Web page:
Adobe Acrobat DC review

Adobe Acrobat isn’t just one of the best PDF editors on the market. It was also the original, created by Adobe three decades ago to standardize documents so they appear the same no matter what device or operating system it’s opened on (you can discover the full history in 30 years of PDF: The file format that changed the world). 

But while a lot – seemingly everything – has changed since 1993, the humble Portable Document Format remains a mainstay for offices keen to keep everyone on the same (formatted) page. Since launching the first PDF editing software, a raft of paid-for and free PDF editors have sprung up, creating serious competition for Adobe.  

Can the premiere PDF editor retain its place at the top? 

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You’ll need to opt for Acrobat Pro DC if you use a Mac (Image credit: Adobe)

Adobe Acrobat DC vs Acrobat Pro DC vs Adobe Reader DC: what’s the difference? 

Adobe offers three PDF readers for Windows, Mac, and mobile: Acrobat Reader DC, Acrobat DC (known as Acrobat Standard DC), and Acrobat Pro DC.

Acrobat Reader DC is a free PDF reader that you view, annotate, and print files. Beyond this, the free PDF software is functional and limited. There’s no option to edit or convert files, or do much else beyond reading and searching documents. 

Acrobat DC is a full, Windows-only PDF editor and reader that requires a Creative Cloud subscription. But you gain the ability to read, comment, scan, sign, and convert PDFs to Word, Excel, and other popular formats. 

Acrobat Pro DC builds on the features of Adobe’s Acrobat Standard DC. Available on both Windows and Mac, it features all the functionality of Acrobat DC, but for a moderate price increase, also lets you edit and search scanned files, insert multimedia into documents, and perform side-by-side comparisons between two PDFs. 

Plans and pricing

The tool is offered with various pricing plans that should fit most people’s needs. You can subscribe to the Pro or Standard version, with the former costing around $2-3 more per month, depending on your subscription type, and you can subscribe for a full year (paid in one installment or monthly), or on a monthly basis. There are special plans aimed at businesses, as well as students and teachers. 

The Pro version adds a few new features that are exclusive to it, such as document comparison (with the ability to strip out differences), OCR, redaction, and validation. Most of these features are aimed at business users with very specific needs, so most users will probably do fine without them. On the other hand, the added cost of the Pro subscription makes it a good offer for those who need its advanced features. 

You can convert, edit, share and sign PDFs with Adobe Acrobat DC (Image credit: Adobe)

Features

Adobe Acrobat DC comes with various features to help you organize your PDFs and get the most out of them. You have standard editing features, including the ability to split and merge documents, edit their style, cut/insert text, and more. You can also convert to and from various formats, including Word and different image formats. The program also provides the possibility to compress PDFs without any loss of information, though the success rate of that operation will depend on a large number of factors specific to your documents.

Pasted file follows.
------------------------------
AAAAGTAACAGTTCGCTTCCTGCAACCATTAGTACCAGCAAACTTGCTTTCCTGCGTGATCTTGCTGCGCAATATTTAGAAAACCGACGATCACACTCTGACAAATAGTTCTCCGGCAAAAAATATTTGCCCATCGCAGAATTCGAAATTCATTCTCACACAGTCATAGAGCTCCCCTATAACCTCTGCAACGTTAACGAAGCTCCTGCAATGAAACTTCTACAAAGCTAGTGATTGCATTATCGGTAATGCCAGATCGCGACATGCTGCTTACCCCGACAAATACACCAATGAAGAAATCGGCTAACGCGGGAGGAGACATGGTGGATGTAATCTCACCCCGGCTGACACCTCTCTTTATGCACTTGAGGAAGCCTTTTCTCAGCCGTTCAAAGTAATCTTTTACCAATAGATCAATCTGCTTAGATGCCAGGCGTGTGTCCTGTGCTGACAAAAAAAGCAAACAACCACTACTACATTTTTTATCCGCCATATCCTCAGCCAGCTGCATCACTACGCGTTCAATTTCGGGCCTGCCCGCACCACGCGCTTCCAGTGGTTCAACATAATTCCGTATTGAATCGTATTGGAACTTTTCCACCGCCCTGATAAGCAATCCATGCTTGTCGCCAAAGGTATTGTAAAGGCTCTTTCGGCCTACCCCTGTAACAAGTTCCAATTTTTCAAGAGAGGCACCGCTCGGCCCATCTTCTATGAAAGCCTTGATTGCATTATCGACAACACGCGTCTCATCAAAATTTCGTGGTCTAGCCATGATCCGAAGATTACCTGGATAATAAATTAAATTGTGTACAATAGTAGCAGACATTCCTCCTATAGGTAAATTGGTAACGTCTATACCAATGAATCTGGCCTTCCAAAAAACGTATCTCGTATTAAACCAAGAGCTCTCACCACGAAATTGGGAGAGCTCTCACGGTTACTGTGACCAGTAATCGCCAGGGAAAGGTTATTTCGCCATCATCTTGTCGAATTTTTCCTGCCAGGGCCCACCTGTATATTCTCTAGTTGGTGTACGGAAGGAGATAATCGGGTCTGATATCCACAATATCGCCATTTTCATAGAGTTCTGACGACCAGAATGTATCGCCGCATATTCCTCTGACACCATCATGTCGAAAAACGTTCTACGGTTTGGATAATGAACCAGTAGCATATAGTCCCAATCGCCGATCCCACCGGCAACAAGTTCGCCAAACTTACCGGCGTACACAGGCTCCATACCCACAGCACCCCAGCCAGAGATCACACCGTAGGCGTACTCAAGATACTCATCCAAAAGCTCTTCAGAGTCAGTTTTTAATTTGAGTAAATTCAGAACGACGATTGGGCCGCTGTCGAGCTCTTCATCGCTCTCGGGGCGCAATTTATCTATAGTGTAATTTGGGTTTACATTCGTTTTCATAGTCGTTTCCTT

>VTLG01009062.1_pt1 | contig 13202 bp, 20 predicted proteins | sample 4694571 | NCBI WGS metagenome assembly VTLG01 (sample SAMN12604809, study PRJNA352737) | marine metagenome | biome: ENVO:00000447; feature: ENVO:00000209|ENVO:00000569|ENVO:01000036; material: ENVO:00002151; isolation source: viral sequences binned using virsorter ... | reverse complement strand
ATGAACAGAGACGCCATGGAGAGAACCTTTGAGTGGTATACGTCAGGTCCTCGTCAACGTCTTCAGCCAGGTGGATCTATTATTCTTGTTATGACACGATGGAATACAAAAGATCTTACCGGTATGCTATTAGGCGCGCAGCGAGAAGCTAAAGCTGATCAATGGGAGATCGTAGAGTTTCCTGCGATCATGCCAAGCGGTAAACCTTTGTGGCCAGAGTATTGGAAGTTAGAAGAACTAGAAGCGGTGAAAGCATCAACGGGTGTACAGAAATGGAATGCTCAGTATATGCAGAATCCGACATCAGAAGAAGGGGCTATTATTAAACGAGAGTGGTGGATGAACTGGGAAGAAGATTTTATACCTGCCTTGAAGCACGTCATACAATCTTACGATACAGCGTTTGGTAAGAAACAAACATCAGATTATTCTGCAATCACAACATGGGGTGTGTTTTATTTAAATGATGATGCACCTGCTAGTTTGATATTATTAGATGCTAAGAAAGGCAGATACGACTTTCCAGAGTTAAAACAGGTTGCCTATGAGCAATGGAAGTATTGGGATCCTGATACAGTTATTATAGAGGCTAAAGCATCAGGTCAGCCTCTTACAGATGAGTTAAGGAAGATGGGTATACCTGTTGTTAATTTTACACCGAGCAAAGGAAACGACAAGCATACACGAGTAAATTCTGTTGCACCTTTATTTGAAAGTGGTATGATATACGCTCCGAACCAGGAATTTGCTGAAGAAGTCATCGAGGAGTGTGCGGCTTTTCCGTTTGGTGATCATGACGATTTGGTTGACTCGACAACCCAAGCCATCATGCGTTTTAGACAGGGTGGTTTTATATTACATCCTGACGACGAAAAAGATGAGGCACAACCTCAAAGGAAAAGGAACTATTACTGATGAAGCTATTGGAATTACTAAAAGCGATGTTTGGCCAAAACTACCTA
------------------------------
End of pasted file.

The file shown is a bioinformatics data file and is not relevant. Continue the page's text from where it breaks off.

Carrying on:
Acrobat DC supports standard form editing functionality as well, though it can come off as a bit limited in this regard if you’re used to other tools. The form editor should be enough for most people’s needs still, but keep in mind that there are better alternatives available if that’s going to be a major part of your daily work. 

Adobe Acrobat DC has a clean and well-thought-out user interface (Image credit: ADobe)

Interface and in use

Acrobat DC comes with a polished, responsive interface that leaves nothing to be desired, and is one of the strong points of the application. Adobe’s software suite has generally been known for this, and the company has a strong reputation for their advanced approach to UI. The only downside in this regard is that Acrobat DC is a bit heavier than the typical PDF editor, and requires a beefy computer to work correctly. 

Adobe has a number of helpful tutorials on its site to help you get started with Acrobat DC (Image credit: Adobe)

Support

Adobe is known for their great customer support, and you’re going to find a lot of information already available at the knowledge base to begin with. Most of your questions should be answered there, especially those concerning general application use. If you need advanced support, you can expect the team to get back to you relatively fast, and they are known for the high quality of their support specialists, so you can expect a quick resolution to your problems.

The competition

Acrobat DC is sort of in its own rank on the current market for PDF editors, and has no real competition. The program is the most professional PDF editor out at the moment, and it comes with lots of advanced features fit for everyone’s needs. The only exception is if you need something more advanced for filling out forms, in which case an editor like PDF24 Creator or PDFZilla could work better, despite looking a bit clunkier.

Final verdict

Adobe Acrobat DC is not the cheapest option on the market for PDF editors, but it deserves its solid reputation. The application has pretty much everything you might need to work on PDF documents and take your work with them to the next level, and it’s all presented in a nice, comprehensive interface. Give the free trial a go and see if it fits your requirements, as it’s very likely that you won’t need to search further after checking out what Acrobat DC has to offer.

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